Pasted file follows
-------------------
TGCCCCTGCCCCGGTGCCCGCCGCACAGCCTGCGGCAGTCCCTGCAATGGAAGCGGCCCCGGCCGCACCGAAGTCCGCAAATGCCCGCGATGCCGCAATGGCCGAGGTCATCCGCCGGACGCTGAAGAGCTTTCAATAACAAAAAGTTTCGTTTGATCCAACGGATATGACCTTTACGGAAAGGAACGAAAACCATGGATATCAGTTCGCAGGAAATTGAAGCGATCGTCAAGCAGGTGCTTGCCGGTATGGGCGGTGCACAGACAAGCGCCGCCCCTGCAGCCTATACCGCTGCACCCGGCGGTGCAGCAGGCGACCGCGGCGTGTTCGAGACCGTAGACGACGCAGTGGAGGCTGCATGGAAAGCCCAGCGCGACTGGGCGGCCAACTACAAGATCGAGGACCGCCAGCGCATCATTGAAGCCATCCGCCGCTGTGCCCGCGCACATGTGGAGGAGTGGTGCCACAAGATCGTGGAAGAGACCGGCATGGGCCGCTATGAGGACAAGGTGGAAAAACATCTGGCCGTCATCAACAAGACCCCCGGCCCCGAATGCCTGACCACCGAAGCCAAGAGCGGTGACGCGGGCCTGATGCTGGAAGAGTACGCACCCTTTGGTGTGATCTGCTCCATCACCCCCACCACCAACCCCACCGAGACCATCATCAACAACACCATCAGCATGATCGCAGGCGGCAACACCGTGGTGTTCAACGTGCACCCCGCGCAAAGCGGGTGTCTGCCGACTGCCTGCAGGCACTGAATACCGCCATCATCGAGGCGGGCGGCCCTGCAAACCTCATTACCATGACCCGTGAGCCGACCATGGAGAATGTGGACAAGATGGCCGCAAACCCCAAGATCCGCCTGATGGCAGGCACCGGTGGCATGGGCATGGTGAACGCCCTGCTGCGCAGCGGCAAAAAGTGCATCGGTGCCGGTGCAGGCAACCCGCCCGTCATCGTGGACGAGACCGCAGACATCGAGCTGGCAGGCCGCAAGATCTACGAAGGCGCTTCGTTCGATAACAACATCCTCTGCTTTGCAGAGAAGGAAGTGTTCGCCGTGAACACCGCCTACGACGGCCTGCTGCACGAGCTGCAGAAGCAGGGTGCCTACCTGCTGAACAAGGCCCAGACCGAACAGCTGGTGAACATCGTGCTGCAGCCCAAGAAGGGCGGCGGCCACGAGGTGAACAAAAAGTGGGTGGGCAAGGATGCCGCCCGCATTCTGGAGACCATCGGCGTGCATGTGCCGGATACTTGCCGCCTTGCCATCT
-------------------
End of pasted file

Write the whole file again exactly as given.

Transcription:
TGCCCCTGCCCCGGTGCCCGCCGCACAGCCTGCGGCAGTCCCTGCAATGGAAGCGGCCCCGGCCGCACCGAAGTCCGCAAATGCCCGCGATGCCGCAATGGCCGAGGTCATCCGCCGGACGCTGAAGAGCTTTCAATAACAAAAAGTTTCGTTTGATCCAACGGATATGACCTTTACGGAAAGGAACGAAAACCATGGATATCAGTTCGCAGGAAATTGAAGCGATCGTCAAGCAGGTGCTTGCCGGTATGGGCGGTGCACAGACAAGCGCCGCCCCTGCAGCCTATACCGCTGCACCCGGCGGTGCAGCAGGCGACCGCGGCGTGTTCGAGACCGTAGACGACGCAGTGGAGGCTGCATGGAAAGCCCAGCGCGACTGGGCGGCCAACTACAAGATCGAGGACCGCCAGCGCATCATTGAAGCCATCCGCCGCTGTGCCCGCGCACATGTGGAGGAGTGGTGCCACAAGATCGTGGAAGAGACCGGCATGGGCCGCTATGAGGACAAGGTGGAAAAACATCTGGCCGTCATCAACAAGACCCCCGGCCCCGAATGCCTGACCACCGAAGCCAAGAGCGGTGACGCGGGCCTGATGCTGGAAGAGTACGCACCCTTTGGTGTGATCTGCTCCATCACCCCCACCACCAACCCCACCGAGACCATCATCAACAACACCATCAGCATGATCGCAGGCGGCAACACCGTGGTGTTCAACGTGCACCCCGCGCAAAGCGGGTGTCTGCCGACTGCCTGCAGGCACTGAATACCGCCATCATCGAGGCGGGCGGCCCTGCAAACCTCATTACCATGACCCGTGAGCCGACCATGGAGAATGTGGACAAGATGGCCGCAAACCCCAAGATCCGCCTGATGGCAGGCACCGGTGGCATGGGCATGGTGAACGCCCTGCTGCGCAGCGGCAAAAAGTGCATCGGTGCCGGTGCAGGCAACCCGCCCGTCATCGTGGACGAGACCGCAGACATCGAGCTGGCAGGCCGCAAGATCTACGAAGGCGCTTCGTTCGATAACAACATCCTCTGCTTTGCAGAGAAGGAAGTGTTCGCCGTGAACACCGCCTACGACGGCCTGCTGCACGAGCTGCAGAAGCAGGGTGCCTACCTGCTGAACAAGGCCCAGACCGAACAGCTGGTGAACATCGTGCTGCAGCCCAAGAAGGGCGGCGGCCACGAGGTGAACAAAAAGTGGGTGGGCAAGGATGCCGCCCGCATTCTGGAGACCATCGGCGTGCATGTGCCGGATACTTGCCGCCTTGCCATCT